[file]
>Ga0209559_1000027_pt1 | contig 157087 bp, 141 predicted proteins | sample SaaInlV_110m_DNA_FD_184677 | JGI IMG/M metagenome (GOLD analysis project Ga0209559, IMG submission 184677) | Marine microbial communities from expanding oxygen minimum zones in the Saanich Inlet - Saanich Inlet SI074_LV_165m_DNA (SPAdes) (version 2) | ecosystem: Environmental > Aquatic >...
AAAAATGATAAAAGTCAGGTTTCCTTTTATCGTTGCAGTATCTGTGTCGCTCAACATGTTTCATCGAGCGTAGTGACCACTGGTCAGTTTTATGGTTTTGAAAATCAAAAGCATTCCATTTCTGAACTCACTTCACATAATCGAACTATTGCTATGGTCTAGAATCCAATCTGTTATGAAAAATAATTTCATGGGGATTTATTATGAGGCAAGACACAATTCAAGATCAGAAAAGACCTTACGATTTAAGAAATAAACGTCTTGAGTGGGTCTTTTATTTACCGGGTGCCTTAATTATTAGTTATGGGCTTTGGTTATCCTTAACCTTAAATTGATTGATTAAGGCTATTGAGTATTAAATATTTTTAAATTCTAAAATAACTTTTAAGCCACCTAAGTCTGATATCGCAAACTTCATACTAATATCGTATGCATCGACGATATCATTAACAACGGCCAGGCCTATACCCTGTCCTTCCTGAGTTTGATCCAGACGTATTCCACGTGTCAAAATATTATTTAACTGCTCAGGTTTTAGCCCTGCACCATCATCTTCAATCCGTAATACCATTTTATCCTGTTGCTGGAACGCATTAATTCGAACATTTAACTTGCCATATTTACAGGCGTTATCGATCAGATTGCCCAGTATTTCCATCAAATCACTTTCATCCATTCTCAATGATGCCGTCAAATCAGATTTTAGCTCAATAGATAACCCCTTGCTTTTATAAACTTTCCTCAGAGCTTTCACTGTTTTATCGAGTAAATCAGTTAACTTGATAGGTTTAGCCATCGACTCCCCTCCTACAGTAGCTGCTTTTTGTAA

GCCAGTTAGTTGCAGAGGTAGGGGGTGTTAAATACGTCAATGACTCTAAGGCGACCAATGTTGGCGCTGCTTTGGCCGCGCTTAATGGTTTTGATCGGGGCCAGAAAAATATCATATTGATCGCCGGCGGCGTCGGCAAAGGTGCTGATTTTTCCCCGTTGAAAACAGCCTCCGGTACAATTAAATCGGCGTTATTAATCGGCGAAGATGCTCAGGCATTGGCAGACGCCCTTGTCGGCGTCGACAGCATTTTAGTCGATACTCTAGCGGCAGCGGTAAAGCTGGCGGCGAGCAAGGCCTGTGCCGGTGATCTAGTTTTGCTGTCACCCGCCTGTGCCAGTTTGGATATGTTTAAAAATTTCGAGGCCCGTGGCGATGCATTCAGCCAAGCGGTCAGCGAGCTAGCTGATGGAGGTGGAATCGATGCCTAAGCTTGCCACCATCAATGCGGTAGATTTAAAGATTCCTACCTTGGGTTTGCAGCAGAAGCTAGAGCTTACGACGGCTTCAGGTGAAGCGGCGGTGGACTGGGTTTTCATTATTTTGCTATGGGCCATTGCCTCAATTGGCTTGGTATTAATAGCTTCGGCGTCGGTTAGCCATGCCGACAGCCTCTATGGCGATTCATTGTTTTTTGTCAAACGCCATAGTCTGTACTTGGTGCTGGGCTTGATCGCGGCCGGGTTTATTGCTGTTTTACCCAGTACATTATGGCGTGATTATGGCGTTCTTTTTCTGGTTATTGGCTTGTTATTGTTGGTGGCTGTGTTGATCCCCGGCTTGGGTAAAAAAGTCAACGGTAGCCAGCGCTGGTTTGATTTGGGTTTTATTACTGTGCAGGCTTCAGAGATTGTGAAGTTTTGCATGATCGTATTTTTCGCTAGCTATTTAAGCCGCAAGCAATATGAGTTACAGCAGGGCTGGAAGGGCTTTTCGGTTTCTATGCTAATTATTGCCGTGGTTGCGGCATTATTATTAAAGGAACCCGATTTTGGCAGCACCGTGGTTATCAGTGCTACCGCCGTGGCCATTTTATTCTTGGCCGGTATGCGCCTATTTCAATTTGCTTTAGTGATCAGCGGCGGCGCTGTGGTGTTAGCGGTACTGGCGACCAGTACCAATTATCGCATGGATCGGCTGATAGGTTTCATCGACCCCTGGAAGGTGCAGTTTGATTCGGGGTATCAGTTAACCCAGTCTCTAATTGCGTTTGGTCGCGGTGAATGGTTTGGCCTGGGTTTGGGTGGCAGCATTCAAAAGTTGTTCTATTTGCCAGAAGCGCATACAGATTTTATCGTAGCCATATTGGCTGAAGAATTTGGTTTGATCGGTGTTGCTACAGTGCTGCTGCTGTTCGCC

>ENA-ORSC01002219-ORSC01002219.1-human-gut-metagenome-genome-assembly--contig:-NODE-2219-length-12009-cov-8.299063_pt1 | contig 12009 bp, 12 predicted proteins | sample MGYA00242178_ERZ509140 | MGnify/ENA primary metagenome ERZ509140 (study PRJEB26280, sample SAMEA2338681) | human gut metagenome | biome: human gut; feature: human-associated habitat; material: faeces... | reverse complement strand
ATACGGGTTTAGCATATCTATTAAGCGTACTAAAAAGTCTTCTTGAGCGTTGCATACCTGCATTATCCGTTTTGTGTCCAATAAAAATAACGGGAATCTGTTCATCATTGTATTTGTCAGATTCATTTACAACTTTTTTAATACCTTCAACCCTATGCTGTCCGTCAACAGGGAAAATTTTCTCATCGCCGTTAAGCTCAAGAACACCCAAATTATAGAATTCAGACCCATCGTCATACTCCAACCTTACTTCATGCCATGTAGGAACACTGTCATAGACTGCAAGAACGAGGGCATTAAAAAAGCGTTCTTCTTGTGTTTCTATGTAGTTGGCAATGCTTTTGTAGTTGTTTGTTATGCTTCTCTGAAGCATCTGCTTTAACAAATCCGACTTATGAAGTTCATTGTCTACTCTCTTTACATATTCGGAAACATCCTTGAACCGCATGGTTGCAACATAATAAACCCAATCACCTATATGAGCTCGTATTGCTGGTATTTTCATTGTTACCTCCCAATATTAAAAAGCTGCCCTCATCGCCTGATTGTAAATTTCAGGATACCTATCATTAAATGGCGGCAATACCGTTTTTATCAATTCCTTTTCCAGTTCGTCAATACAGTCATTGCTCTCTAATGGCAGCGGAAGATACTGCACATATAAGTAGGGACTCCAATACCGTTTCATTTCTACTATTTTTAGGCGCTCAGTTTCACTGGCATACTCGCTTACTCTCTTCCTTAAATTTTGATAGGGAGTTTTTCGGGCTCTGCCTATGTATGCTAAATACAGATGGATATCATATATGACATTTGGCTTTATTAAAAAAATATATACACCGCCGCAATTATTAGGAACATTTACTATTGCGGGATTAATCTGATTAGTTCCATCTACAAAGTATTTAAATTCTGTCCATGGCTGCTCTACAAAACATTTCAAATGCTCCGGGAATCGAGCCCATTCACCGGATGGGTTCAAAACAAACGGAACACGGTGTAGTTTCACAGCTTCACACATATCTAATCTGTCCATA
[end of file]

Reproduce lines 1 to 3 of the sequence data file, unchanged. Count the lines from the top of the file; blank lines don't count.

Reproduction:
>Ga0209559_1000027_pt1 | contig 157087 bp, 141 predicted proteins | sample SaaInlV_110m_DNA_FD_184677 | JGI IMG/M metagenome (GOLD analysis project Ga0209559, IMG submission 184677) | Marine microbial communities from expanding oxygen minimum zones in the Saanich Inlet - Saanich Inlet SI074_LV_165m_DNA (SPAdes) (version 2) | ecosystem: Environmental > Aquatic >...
AAAAATGATAAAAGTCAGGTTTCCTTTTATCGTTGCAGTATCTGTGTCGCTCAACATGTTTCATCGAGCGTAGTGACCACTGGTCAGTTTTATGGTTTTGAAAATCAAAAGCATTCCATTTCTGAACTCACTTCACATAATCGAACTATTGCTATGGTCTAGAATCCAATCTGTTATGAAAAATAATTTCATGGGGATTTATTATGAGGCAAGACACAATTCAAGATCAGAAAAGACCTTACGATTTAAGAAATAAACGTCTTGAGTGGGTCTTTTATTTACCGGGTGCCTTAATTATTAGTTATGGGCTTTGGTTATCCTTAACCTTAAATTGATTGATTAAGGCTATTGAGTATTAAATATTTTTAAATTCTAAAATAACTTTTAAGCCACCTAAGTCTGATATCGCAAACTTCATACTAATATCGTATGCATCGACGATATCATTAACAACGGCCAGGCCTATACCCTGTCCTTCCTGAGTTTGATCCAGACGTATTCCACGTGTCAAAATATTATTTAACTGCTCAGGTTTTAGCCCTGCACCATCATCTTCAATCCGTAATACCATTTTATCCTGTTGCTGGAACGCATTAATTCGAACATTTAACTTGCCATATTTACAGGCGTTATCGATCAGATTGCCCAGTATTTCCATCAAATCACTTTCATCCATTCTCAATGATGCCGTCAAATCAGATTTTAGCTCAATAGATAACCCCTTGCTTTTATAAACTTTCCTCAGAGCTTTCACTGTTTTATCGAGTAAATCAGTTAACTTGATAGGTTTAGCCATCGACTCCCCTCCTACAGTAGCTGCTTTTTGTAA

GCCAGTTAGTTGCAGAGGTAGGGGGTGTTAAATACGTCAATGACTCTAAGGCGACCAATGTTGGCGCTGCTTTGGCCGCGCTTAATGGTTTTGATCGGGGCCAGAAAAATATCATATTGATCGCCGGCGGCGTCGGCAAAGGTGCTGATTTTTCCCCGTTGAAAACAGCCTCCGGTACAATTAAATCGGCGTTATTAATCGGCGAAGATGCTCAGGCATTGGCAGACGCCCTTGTCGGCGTCGACAGCATTTTAGTCGATACTCTAGCGGCAGCGGTAAAGCTGGCGGCGAGCAAGGCCTGTGCCGGTGATCTAGTTTTGCTGTCACCCGCCTGTGCCAGTTTGGATATGTTTAAAAATTTCGAGGCCCGTGGCGATGCATTCAGCCAAGCGGTCAGCGAGCTAGCTGATGGAGGTGGAATCGATGCCTAAGCTTGCCACCATCAATGCGGTAGATTTAAAGATTCCTACCTTGGGTTTGCAGCAGAAGCTAGAGCTTACGACGGCTTCAGGTGAAGCGGCGGTGGACTGGGTTTTCATTATTTTGCTATGGGCCATTGCCTCAATTGGCTTGGTATTAATAGCTTCGGCGTCGGTTAGCCATGCCGACAGCCTCTATGGCGATTCATTGTTTTTTGTCAAACGCCATAGTCTGTACTTGGTGCTGGGCTTGATCGCGGCCGGGTTTATTGCTGTTTTACCCAGTACATTATGGCGTGATTATGGCGTTCTTTTTCTGGTTATTGGCTTGTTATTGTTGGTGGCTGTGTTGATCCCCGGCTTGGGTAAAAAAGTCAACGGTAGCCAGCGCTGGTTTGATTTGGGTTTTATTACTGTGCAGGCTTCAGAGATTGTGAAGTTTTGCATGATCGTATTTTTCGCTAGCTATTTAAGCCGCAAGCAATATGAGTTACAGCAGGGCTGGAAGGGCTTTTCGGTTTCTATGCTAATTATTGCCGTGGTTGCGGCATTATTATTAAAGGAACCCGATTTTGGCAGCACCGTGGTTATCAGTGCTACCGCCGTGGCCATTTTATTCTTGGCCGGTATGCGCCTATTTCAATTTGCTTTAGTGATCAGCGGCGGCGCTGTGGTGTTAGCGGTACTGGCGACCAGTACCAATTATCGCATGGATCGGCTGATAGGTTTCATCGACCCCTGGAAGGTGCAGTTTGATTCGGGGTATCAGTTAACCCAGTCTCTAATTGCGTTTGGTCGCGGTGAATGGTTTGGCCTGGGTTTGGGTGGCAGCATTCAAAAGTTGTTCTATTTGCCAGAAGCGCATACAGATTTTATCGTAGCCATATTGGCTGAAGAATTTGGTTTGATCGGTGTTGCTACAGTGCTGCTGCTGTTCGCC